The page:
Arizona Can Check if Criminals Are Here Illegally… But Then What?
The debate about illegal immigration in this country is particularly infuriating.
Is it terribly controversial to say, in an ideal world, the government of the United States would be able to control who comes in and goes out? That that sort of ideal circumstance would prevent terrorists, gang members, drug smugglers, people smugglers, etc. from coming in and creating problems ranging from the minor to the catastrophic? I realize the government will never have 100 percent control over our borders. I realize we live in an imperfect world, but shouldn’t we aim for as much control over the border as possible?
Okay, good. Now, I’m glad we have more boots on the ground than we used to have on our southern border. I’m glad that we have improvements for Janet Napolitano to brag about, but as PolitiFact noted:
The data DHS gave us is not enough to prove definitively that Napolitano’s claim that the agency has “seized more currency, more drugs, more outbound arms in the past year than any year in our country’s history.” We can say that seizures increased recently under the Obama administration, but they were so low in the past that the bump is not a major accomplishment. Also, the seized contraband is likely such a small percentage of what crosses the border that the increase’s impact on the illegal drug trade is slight.
A safer border is not necessarily a safe border.
Back in 2010, the federal government felt the need to post signs in Arizona that “warn travelers that they are entering an ‘active drug and human smuggling area’ and they may encounter ‘armed criminals and smuggling vehicles traveling at high rates of speed.’ Beginning less than 50 miles south of Phoenix, the signs encourage travelers to “use public lands north of Interstate 8” and to call 911 if they “see suspicious activity.” (The signs then got modified, “Visitor Information Update- active federal law enforcement patrol area, clean-up and restoration crews at work, contact BLM rangers for current area status.”)
Once the public perceives that law and order has been restored to the border, the entire discussion about illegal immigration will change. Whatever option is decided for those currently living in the country illegally – an amnesty, deportation, a guest worker program, a DREAM Act – the country will at least feel secure that the situation isn’t going to get worse, that thousands or tens of thousands will not attempt to cross the border to get included in an amnesty.
Anyway, this is just to point out that the state of Arizona got into the immigration-enforcement business out of a widespread sense that the federal government refused to do its duties in immigration enforcement – and that there was some perverse cruelty in the federal government that had so thoroughly failed to mitigate the problems of an unsecure border and widespread illegal immigration going to court to prevent states from trying to do their job.
And now, thanks to five Supreme Court justices, Arizona is largely out of the immigration law enforcement business, with one exception.
Over at Bench Memos, Ed Whelan declares :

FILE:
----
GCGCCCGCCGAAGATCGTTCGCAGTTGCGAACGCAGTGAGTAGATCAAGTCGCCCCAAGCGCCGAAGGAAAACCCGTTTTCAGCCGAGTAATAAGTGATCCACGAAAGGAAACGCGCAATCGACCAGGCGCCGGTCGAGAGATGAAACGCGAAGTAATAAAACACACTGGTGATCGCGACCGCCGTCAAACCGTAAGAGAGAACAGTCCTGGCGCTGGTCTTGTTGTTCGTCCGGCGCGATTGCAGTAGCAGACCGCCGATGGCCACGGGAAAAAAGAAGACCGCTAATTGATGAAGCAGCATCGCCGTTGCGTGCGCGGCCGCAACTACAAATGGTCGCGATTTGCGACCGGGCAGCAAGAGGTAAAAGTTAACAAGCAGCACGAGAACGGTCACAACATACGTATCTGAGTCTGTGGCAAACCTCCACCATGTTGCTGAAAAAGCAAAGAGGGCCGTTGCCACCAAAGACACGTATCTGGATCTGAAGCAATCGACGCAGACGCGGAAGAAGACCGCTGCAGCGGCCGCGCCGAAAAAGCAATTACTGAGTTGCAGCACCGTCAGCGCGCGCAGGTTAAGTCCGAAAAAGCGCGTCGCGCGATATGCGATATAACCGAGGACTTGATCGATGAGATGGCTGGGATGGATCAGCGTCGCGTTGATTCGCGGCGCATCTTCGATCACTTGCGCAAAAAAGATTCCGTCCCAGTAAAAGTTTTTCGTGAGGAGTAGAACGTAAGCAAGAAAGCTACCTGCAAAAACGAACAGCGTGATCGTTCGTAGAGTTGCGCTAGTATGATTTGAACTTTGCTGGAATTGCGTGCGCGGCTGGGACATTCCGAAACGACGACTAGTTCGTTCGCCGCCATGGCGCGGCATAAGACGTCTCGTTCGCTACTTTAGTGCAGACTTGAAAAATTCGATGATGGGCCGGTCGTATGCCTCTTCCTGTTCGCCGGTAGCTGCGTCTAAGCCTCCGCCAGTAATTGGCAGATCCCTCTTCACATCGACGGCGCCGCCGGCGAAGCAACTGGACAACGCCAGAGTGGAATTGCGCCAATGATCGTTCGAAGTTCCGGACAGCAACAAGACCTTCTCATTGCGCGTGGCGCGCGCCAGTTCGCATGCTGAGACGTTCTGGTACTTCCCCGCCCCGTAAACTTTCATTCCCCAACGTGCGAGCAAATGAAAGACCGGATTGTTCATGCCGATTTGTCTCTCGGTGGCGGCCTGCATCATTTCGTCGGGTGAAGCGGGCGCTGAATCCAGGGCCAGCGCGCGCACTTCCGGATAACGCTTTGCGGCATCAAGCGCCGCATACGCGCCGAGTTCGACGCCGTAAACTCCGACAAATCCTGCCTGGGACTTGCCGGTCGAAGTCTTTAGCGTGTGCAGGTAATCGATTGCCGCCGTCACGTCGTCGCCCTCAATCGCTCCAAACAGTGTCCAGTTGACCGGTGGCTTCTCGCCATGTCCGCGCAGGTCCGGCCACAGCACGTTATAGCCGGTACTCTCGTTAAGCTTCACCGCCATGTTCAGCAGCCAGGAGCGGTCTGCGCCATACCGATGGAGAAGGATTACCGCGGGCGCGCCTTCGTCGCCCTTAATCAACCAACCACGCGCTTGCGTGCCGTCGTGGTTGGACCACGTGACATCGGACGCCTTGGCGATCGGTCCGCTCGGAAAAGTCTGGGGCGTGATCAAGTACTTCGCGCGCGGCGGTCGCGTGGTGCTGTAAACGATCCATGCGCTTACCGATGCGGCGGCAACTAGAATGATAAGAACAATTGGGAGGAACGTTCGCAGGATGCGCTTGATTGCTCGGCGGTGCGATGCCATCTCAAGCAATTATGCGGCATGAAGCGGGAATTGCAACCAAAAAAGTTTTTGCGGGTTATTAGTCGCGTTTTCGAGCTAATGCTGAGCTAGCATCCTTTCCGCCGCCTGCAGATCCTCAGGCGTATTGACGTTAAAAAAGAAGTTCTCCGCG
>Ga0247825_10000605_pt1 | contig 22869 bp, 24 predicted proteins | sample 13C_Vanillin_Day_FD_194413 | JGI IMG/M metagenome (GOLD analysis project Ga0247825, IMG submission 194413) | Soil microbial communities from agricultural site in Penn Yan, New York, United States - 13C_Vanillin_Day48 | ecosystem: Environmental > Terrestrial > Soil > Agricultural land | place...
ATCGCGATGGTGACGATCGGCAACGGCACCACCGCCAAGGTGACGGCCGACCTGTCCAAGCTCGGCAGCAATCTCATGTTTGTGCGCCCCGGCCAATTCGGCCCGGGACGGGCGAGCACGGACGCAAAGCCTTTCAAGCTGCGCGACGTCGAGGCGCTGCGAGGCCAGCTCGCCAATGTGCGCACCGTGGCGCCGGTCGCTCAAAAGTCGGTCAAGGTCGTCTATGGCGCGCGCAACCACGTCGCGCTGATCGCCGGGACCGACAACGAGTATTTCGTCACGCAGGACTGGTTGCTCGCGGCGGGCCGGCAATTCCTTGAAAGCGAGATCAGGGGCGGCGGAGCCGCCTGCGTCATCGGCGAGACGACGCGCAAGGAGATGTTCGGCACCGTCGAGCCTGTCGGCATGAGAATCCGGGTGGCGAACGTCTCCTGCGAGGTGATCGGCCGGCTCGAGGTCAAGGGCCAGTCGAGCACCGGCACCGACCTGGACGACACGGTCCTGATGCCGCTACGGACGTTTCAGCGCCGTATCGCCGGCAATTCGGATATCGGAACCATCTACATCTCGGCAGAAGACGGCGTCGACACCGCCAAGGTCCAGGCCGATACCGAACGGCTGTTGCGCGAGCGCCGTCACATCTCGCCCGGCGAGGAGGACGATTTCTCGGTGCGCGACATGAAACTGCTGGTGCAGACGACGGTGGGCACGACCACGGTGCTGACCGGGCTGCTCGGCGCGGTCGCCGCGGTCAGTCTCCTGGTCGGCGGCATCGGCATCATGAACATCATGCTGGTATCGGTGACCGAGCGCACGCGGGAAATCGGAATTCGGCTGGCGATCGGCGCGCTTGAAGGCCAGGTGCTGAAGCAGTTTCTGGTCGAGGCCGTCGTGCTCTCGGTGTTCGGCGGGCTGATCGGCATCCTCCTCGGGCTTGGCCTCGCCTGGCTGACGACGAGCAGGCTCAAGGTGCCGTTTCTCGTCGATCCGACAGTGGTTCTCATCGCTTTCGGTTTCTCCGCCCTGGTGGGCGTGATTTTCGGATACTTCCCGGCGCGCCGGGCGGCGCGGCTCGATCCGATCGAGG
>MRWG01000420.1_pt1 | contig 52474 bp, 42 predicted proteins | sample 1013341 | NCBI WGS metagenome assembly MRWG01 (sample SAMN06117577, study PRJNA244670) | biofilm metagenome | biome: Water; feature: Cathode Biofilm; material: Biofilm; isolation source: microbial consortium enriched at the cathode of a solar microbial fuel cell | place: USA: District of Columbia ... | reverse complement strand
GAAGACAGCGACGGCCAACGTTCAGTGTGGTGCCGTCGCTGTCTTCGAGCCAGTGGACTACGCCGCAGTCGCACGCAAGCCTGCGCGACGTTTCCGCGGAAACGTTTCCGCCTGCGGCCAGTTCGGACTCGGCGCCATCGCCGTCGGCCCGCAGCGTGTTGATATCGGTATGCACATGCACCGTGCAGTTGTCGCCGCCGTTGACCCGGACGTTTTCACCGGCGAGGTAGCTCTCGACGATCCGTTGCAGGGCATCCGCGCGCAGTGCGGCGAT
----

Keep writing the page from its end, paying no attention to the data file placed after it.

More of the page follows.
For anyone who entertains the hope that the majority’s ruling on section 2(B) makes the case some sort of significant victory for Arizona, I invite you to have your illusion dispelled by reading Justice Scalia’s dissent. As Scalia puts it in his final two paragraphs:
Arizona bears the brunt of the country’s illegal immigration problem. Its citizens feel themselves under siege by large numbers of illegal immigrants who invade their property, strain their social services, and even place their lives in jeopardy. Federal officials have been unable to remedy the problem, and indeed have recently shown that they are unwilling to do so. Thousands of Arizona’s estimated 400,000 illegal immigrants—including not just children but men and women under 30—are now assured immunity from enforcement, and will be able to compete openly with Arizona citizens for employment.
Arizona has moved to protect its sovereignty—not in contradiction of federal law, but in complete compliance with it. The laws under challenge here do not extend or revise federal immigration restrictions, but merely enforce those restrictions more effectively. If securing its territory in this fashion is not within the power of Arizona, we should cease referring to it as a sovereign State.
Donald Douglas isn’t so glum: “Progressives will highlight that 3 of 4 of the law’s provisions were struck down. But the thing to emphasis is that it’s really the key provision that was upheld by the court — the authority for local law enforcement to determine the legal residency status of suspects in a lawful stop. That’s what’s been called “racial profiling” for these past few years. It’s what progressives targeted for defeat at the Court. In that sense, no matter what the left says, this is a huge defeat for the open borders extremists in the Democrat Party and the radical netroots fever swamps.”
William Jacobson sums up, “The net-net? The federal government did better than many expected, particularly on section 6. I don’t think many people thought state criminal sanctions and other state requirements would survive. Section 2(B) remains in effect for now, which politically is a lot more palatable, because the immigration status check only takes place after a lawful detention. But there will be more litigation once the law is put into effect and applied.”